If gyms and workouts aren’t your thing, try joining an amateur sports team! Things like soccer, basketball, swimming, and even volleyball can be fun and sneaky ways of keeping your cardiovascular fitness at a high level.
If building strength and staying lean and toned is your goal (and it often is, at this age!) a few exercises to try at the gym:
- Bench Presses: Lying flat on your back on a weight bench, position your hands about shoulder-width apart and lift the weight off the rack; starting with arms straight above you, gently lower the weight down toward your chest, then press it back up to the starting position.
- Overhead Shoulder Presses: In either a seated or standing position, hold a weight in each hand. With your elbows at 90 degrees on either side of your head and your wrists pointed forward, gently raise the weights above your head until your arms are straight, then gently lower back to starting position.
- Weighted Squats: With a barbell behind your neck or dumbbells held in each hand, with arms at your sides, perform a squat by pushing your glutes toward the back of the room; keep your weight in your heels and lower until you’re in a seated position.
- Treadmill Interval Sprints: Choose intervals of 30 or 60 seconds or more and then alternate running and walking or jogging.
In Your 30s
Men and women may start to have their fitness and health schedules affected by longer workdays, family demands, financial swings, and other complications, so often the challenge is getting a lot of bang for the workout buck.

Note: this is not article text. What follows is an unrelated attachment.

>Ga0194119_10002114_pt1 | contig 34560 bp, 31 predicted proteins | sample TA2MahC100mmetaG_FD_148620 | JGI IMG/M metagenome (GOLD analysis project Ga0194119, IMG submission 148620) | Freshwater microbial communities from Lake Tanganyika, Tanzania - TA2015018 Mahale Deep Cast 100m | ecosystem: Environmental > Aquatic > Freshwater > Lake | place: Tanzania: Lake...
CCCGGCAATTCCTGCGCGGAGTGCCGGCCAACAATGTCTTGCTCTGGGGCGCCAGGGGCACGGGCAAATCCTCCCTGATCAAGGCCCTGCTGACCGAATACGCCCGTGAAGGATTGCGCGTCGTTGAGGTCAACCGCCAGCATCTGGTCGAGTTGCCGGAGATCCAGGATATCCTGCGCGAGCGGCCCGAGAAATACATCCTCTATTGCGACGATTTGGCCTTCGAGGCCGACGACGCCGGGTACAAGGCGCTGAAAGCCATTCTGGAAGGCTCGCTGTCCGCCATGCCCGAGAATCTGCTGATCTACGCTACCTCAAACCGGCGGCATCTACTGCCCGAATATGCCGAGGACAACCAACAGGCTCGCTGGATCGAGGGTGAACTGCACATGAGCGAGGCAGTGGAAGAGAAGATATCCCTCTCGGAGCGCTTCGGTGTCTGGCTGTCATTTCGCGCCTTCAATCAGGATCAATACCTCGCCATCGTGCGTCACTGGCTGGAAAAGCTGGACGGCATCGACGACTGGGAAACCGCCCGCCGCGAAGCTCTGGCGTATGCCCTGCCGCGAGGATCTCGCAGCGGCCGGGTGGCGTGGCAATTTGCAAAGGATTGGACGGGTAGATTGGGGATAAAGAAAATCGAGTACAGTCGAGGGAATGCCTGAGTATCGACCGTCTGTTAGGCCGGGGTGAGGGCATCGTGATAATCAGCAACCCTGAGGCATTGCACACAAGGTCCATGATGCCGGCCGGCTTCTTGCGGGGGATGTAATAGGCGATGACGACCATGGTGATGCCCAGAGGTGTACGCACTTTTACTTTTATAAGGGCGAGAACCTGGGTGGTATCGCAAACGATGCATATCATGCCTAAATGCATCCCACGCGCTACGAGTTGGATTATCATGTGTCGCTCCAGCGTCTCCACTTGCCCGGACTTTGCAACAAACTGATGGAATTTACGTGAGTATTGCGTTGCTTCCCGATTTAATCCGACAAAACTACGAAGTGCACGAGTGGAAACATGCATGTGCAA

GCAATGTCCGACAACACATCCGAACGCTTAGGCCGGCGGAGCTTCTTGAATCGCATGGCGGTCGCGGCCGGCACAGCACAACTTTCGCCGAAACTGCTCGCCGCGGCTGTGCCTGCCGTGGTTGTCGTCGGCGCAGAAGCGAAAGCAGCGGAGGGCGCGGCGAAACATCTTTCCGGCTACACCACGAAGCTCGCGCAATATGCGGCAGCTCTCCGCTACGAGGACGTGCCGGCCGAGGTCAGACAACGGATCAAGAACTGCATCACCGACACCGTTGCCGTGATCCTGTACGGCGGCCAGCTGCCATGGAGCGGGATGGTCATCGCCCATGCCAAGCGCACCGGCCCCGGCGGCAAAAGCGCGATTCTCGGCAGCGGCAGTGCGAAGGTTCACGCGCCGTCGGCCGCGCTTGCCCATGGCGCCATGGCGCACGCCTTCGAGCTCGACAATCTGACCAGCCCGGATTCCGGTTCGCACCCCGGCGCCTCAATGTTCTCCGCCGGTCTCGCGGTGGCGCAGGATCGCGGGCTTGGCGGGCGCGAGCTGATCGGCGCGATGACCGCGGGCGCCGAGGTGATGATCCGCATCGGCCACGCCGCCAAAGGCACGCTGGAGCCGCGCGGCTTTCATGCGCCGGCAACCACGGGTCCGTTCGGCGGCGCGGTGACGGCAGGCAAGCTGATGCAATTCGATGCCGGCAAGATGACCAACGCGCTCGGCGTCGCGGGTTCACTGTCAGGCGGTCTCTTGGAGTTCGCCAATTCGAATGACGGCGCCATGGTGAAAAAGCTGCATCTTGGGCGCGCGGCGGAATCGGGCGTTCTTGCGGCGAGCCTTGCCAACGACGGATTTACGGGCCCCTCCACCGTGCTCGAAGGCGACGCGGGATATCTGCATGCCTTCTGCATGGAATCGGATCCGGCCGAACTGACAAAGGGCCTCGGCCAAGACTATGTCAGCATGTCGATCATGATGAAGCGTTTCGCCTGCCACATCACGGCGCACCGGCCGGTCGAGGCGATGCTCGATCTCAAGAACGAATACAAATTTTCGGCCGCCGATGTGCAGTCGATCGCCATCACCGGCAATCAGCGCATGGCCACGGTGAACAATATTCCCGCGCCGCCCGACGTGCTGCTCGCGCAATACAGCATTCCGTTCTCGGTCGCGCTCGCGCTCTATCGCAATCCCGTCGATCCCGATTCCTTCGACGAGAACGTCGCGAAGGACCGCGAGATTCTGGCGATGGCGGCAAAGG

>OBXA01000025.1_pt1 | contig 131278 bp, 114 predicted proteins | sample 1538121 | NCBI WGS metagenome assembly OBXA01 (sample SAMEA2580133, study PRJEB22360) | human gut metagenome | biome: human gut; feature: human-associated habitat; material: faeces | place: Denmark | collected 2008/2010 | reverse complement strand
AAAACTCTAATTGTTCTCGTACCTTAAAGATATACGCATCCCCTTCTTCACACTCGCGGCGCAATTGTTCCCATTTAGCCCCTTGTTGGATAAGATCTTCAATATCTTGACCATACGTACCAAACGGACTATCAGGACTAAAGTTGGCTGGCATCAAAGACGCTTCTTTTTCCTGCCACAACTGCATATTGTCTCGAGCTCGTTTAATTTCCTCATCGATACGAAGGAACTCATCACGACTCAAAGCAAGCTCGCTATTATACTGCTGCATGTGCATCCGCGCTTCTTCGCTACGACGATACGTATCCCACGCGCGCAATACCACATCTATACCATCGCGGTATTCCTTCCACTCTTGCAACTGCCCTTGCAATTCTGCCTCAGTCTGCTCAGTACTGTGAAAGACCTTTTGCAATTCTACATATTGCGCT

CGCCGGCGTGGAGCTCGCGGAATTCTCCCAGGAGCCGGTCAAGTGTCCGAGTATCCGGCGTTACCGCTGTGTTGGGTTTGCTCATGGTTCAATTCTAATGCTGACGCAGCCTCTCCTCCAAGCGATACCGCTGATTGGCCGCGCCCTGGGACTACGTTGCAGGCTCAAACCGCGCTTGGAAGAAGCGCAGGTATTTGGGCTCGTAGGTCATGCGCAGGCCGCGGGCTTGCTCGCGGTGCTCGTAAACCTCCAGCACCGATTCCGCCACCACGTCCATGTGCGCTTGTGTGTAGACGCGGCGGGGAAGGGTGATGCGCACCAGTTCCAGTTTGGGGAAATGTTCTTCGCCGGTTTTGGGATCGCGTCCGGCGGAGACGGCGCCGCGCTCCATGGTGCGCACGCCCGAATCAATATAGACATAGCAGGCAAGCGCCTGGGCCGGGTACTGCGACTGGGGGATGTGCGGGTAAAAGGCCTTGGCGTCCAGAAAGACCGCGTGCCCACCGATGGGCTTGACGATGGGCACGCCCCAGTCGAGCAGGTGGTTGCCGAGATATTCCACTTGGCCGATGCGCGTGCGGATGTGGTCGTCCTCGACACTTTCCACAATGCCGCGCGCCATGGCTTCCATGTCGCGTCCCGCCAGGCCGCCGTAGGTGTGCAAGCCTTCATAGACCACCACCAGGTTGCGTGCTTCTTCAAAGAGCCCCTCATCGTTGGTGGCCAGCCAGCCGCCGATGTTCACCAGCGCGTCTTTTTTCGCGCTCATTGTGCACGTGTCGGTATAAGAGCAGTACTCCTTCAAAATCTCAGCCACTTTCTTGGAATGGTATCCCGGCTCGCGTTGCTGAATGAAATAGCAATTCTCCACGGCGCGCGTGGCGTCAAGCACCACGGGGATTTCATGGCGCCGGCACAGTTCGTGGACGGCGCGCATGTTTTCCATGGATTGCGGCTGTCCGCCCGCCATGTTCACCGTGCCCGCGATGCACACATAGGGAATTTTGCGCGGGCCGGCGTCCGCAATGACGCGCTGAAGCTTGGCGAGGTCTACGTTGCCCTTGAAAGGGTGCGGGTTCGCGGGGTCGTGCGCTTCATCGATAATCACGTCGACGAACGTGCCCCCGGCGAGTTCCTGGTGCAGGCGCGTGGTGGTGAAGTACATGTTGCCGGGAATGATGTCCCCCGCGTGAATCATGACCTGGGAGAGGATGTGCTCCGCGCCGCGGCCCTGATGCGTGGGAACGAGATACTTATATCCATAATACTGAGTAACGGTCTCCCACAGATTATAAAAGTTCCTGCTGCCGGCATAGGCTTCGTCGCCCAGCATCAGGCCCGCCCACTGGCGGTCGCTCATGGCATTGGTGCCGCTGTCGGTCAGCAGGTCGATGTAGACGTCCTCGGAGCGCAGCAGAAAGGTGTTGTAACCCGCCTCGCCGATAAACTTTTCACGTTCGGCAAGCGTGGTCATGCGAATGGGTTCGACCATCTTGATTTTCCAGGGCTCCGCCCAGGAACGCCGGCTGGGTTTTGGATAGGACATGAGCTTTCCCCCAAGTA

Plus, the mind-body connection is really crucial at this age. A few exercises and workouts to consider, in a studio or fitness center:
- HIIT or high-intensity interval training – a series of exercises that require your maximum output, followed by a short recovery
- Dance Fitness
Keep in mind that as you enter your 30s, your maximum heart rate may also start to drop (the basic calculation for this is 200 minus your age;
this gives you the number of times your heart should beat per minute). So when you’re factoring in how intense your workout should be, remember to adjust!
Women who are pregnant or who have given birth have changing needs in their late 20s and early 30s. Exercise abilities and needs are drastically affected by pregnancy, so your workouts may need to adjust.
For example, any postures that require you to be on your stomach or on your back should not be done during the second and third trimesters.
Additionally, women who are pregnant or have given birth need to be very cautious about traditional abdominal and core work, because it can lead to a separation of the abdominal muscles (Diastasis recti).
In Your 40s
Forty is the new 20 – it may be a cliché, but more and more people are proving that you can slow the march of time, even if you can’t stop it. But there are a few things that science tells us about aging and our body:
starting in middle age, almost all Americans start to put on weight (three to four pounds a year) but they also start losing muscle.
So most of that weight is fat, which can lead to higher levels of bad cholesterol and lower levels of the good.